Forecasts are gloomier

ECONOMIC forecasters have become gloomier about the economy since last month, according to the Treasury's monthly survey of independent forecasts, writes Diane Coyle.

The average projection for GDP growth is 3.2 per cent - a shade down from 3.3 per cent in January. Inflation forecasts average 3.6 per cent, up a fraction.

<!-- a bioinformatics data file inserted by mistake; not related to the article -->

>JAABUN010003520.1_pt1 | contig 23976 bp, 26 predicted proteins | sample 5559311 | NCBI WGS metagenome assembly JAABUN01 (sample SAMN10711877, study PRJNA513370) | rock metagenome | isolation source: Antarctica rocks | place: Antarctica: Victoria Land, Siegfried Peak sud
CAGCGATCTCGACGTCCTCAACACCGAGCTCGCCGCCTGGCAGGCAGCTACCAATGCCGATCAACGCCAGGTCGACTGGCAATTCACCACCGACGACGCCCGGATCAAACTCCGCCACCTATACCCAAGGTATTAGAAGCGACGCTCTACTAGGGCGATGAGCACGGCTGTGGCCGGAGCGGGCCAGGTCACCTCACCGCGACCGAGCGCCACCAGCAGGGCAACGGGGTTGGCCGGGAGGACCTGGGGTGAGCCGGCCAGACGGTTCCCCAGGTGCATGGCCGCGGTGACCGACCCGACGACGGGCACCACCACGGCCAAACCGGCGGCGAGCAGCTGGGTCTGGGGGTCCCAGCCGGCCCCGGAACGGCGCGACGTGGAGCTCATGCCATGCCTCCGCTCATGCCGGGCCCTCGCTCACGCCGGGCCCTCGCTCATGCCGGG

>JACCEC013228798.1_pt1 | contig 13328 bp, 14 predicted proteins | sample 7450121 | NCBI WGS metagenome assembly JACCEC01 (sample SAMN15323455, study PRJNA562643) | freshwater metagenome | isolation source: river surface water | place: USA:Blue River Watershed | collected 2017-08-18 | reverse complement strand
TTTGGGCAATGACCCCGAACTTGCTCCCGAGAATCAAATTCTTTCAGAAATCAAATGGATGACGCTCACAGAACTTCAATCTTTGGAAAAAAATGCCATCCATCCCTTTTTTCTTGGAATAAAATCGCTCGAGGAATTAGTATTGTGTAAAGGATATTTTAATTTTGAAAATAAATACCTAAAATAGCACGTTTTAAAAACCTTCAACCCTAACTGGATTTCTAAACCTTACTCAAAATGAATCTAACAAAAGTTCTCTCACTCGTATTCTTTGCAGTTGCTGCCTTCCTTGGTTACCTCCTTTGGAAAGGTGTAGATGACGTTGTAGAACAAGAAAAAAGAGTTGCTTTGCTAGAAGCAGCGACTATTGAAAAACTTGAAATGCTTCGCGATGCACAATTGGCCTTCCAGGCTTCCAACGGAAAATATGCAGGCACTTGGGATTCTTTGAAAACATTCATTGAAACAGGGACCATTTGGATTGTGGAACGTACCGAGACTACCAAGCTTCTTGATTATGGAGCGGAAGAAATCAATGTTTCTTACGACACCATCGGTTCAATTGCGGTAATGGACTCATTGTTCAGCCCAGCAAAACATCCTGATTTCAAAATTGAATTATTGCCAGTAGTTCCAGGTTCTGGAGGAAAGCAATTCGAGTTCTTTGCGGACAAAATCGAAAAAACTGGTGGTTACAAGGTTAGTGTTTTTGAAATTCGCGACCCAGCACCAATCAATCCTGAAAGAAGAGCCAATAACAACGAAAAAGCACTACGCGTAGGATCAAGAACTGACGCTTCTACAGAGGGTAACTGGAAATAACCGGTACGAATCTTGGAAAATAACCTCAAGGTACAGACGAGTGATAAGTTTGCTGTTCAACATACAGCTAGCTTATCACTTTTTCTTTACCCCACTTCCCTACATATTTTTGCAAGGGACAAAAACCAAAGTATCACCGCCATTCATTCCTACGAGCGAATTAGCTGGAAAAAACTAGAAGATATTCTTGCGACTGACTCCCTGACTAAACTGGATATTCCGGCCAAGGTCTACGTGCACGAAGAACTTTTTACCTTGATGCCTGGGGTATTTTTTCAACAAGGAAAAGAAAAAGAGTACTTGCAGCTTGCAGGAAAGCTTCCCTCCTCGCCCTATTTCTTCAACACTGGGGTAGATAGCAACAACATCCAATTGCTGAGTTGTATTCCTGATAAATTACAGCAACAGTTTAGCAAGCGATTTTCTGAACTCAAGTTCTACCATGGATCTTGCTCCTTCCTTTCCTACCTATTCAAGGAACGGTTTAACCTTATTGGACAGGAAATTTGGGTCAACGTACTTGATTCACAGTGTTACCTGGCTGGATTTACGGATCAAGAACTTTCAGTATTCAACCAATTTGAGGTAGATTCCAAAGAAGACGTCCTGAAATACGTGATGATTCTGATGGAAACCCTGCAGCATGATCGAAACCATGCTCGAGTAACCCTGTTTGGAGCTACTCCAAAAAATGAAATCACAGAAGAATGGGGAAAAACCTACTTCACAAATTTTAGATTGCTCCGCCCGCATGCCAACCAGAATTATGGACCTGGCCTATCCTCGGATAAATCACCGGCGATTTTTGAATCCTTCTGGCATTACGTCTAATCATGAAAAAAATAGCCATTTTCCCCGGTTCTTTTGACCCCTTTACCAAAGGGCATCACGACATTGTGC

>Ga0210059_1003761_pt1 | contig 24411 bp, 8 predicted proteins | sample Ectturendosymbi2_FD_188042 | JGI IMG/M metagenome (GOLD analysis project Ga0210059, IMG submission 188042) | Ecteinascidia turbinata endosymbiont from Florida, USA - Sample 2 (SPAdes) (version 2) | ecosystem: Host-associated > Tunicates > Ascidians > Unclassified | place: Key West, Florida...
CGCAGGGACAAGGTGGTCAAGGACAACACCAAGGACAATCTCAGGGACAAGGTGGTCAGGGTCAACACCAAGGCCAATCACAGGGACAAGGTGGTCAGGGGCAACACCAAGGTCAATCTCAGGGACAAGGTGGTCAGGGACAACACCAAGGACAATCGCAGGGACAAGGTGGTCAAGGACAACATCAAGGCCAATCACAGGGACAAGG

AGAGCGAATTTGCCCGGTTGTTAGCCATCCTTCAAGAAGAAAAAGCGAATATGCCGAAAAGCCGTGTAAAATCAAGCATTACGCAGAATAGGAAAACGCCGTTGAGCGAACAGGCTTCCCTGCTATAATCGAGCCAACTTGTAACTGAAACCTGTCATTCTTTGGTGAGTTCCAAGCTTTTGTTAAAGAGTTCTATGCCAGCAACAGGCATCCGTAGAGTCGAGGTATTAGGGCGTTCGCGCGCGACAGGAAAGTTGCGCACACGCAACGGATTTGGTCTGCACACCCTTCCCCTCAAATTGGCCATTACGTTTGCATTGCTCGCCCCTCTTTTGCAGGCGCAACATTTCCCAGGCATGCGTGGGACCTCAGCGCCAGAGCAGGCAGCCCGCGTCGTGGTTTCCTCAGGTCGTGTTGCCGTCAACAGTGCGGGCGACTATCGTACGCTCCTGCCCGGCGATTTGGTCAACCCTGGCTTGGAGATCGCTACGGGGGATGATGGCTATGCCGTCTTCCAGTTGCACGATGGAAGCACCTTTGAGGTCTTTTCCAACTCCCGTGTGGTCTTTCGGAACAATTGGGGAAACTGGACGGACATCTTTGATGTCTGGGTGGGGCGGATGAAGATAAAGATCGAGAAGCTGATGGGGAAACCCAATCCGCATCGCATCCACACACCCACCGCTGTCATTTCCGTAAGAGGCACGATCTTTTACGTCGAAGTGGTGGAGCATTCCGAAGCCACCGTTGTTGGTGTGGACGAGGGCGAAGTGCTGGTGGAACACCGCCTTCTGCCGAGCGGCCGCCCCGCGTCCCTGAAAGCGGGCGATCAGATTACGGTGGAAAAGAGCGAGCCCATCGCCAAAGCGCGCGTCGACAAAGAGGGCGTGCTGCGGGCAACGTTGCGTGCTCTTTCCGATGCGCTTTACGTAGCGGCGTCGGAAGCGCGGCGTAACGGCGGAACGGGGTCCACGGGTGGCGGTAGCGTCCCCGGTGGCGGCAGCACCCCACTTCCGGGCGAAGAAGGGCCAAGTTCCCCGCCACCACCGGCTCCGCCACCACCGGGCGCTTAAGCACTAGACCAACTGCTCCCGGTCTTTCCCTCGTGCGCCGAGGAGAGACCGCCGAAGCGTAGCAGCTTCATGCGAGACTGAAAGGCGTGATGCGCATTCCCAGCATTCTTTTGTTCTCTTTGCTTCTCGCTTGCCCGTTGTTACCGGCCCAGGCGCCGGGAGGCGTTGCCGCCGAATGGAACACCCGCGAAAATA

The range is as wide as ever. City economists at Robert Fleming reckon national output will rise only 2.2 per cent in 1995, down from an estimated 3.9 per cent last year. At the other extreme, SG Warburg's team thinks the economy will grow faster, at 4.5 per cent, in 1995. The key difference is that Fleming is forecasting nearly flat consumer spending, which accounts for almost two-thirds of GDP.

Forecasters outside the City do not labour under the same pressure to differentiate their products, so their predictions are closer together and closer to the Treasury's outlook.